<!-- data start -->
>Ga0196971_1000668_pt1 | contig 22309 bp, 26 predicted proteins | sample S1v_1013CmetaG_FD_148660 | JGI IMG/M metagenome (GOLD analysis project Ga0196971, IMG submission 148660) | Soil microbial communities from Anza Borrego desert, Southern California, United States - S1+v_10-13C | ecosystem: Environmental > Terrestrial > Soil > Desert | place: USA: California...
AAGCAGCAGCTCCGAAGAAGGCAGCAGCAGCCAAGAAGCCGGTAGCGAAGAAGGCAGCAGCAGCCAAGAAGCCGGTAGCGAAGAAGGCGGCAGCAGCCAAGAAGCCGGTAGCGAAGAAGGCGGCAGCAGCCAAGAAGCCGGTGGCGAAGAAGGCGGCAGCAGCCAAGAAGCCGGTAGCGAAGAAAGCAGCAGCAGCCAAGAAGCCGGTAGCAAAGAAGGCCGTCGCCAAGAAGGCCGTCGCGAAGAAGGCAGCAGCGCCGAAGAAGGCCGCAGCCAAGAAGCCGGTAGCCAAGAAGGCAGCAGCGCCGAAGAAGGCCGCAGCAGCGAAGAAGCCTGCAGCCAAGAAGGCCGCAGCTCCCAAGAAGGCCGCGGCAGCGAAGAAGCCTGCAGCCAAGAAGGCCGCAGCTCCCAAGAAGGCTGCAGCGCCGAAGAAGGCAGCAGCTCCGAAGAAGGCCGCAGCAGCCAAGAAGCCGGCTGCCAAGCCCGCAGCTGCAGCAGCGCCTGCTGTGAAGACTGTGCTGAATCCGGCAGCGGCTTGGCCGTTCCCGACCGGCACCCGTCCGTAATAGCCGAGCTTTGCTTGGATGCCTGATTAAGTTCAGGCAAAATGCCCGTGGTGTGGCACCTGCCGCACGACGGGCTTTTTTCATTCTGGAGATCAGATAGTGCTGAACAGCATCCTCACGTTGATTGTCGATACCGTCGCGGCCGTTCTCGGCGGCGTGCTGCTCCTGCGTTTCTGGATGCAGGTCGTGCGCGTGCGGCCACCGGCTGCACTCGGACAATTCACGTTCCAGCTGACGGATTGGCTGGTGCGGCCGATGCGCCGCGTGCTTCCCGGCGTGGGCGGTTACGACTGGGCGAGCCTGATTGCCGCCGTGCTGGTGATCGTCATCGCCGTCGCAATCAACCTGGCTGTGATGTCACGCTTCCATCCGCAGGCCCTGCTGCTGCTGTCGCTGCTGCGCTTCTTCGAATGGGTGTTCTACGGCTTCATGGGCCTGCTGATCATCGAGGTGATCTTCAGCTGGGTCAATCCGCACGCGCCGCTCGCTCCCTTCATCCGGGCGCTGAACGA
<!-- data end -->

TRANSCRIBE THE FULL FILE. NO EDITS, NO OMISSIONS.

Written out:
>Ga0196971_1000668_pt1 | contig 22309 bp, 26 predicted proteins | sample S1v_1013CmetaG_FD_148660 | JGI IMG/M metagenome (GOLD analysis project Ga0196971, IMG submission 148660) | Soil microbial communities from Anza Borrego desert, Southern California, United States - S1+v_10-13C | ecosystem: Environmental > Terrestrial > Soil > Desert | place: USA: California...
AAGCAGCAGCTCCGAAGAAGGCAGCAGCAGCCAAGAAGCCGGTAGCGAAGAAGGCAGCAGCAGCCAAGAAGCCGGTAGCGAAGAAGGCGGCAGCAGCCAAGAAGCCGGTAGCGAAGAAGGCGGCAGCAGCCAAGAAGCCGGTGGCGAAGAAGGCGGCAGCAGCCAAGAAGCCGGTAGCGAAGAAAGCAGCAGCAGCCAAGAAGCCGGTAGCAAAGAAGGCCGTCGCCAAGAAGGCCGTCGCGAAGAAGGCAGCAGCGCCGAAGAAGGCCGCAGCCAAGAAGCCGGTAGCCAAGAAGGCAGCAGCGCCGAAGAAGGCCGCAGCAGCGAAGAAGCCTGCAGCCAAGAAGGCCGCAGCTCCCAAGAAGGCCGCGGCAGCGAAGAAGCCTGCAGCCAAGAAGGCCGCAGCTCCCAAGAAGGCTGCAGCGCCGAAGAAGGCAGCAGCTCCGAAGAAGGCCGCAGCAGCCAAGAAGCCGGCTGCCAAGCCCGCAGCTGCAGCAGCGCCTGCTGTGAAGACTGTGCTGAATCCGGCAGCGGCTTGGCCGTTCCCGACCGGCACCCGTCCGTAATAGCCGAGCTTTGCTTGGATGCCTGATTAAGTTCAGGCAAAATGCCCGTGGTGTGGCACCTGCCGCACGACGGGCTTTTTTCATTCTGGAGATCAGATAGTGCTGAACAGCATCCTCACGTTGATTGTCGATACCGTCGCGGCCGTTCTCGGCGGCGTGCTGCTCCTGCGTTTCTGGATGCAGGTCGTGCGCGTGCGGCCACCGGCTGCACTCGGACAATTCACGTTCCAGCTGACGGATTGGCTGGTGCGGCCGATGCGCCGCGTGCTTCCCGGCGTGGGCGGTTACGACTGGGCGAGCCTGATTGCCGCCGTGCTGGTGATCGTCATCGCCGTCGCAATCAACCTGGCTGTGATGTCACGCTTCCATCCGCAGGCCCTGCTGCTGCTGTCGCTGCTGCGCTTCTTCGAATGGGTGTTCTACGGCTTCATGGGCCTGCTGATCATCGAGGTGATCTTCAGCTGGGTCAATCCGCACGCGCCGCTCGCTCCCTTCATCCGGGCGCTGAACGA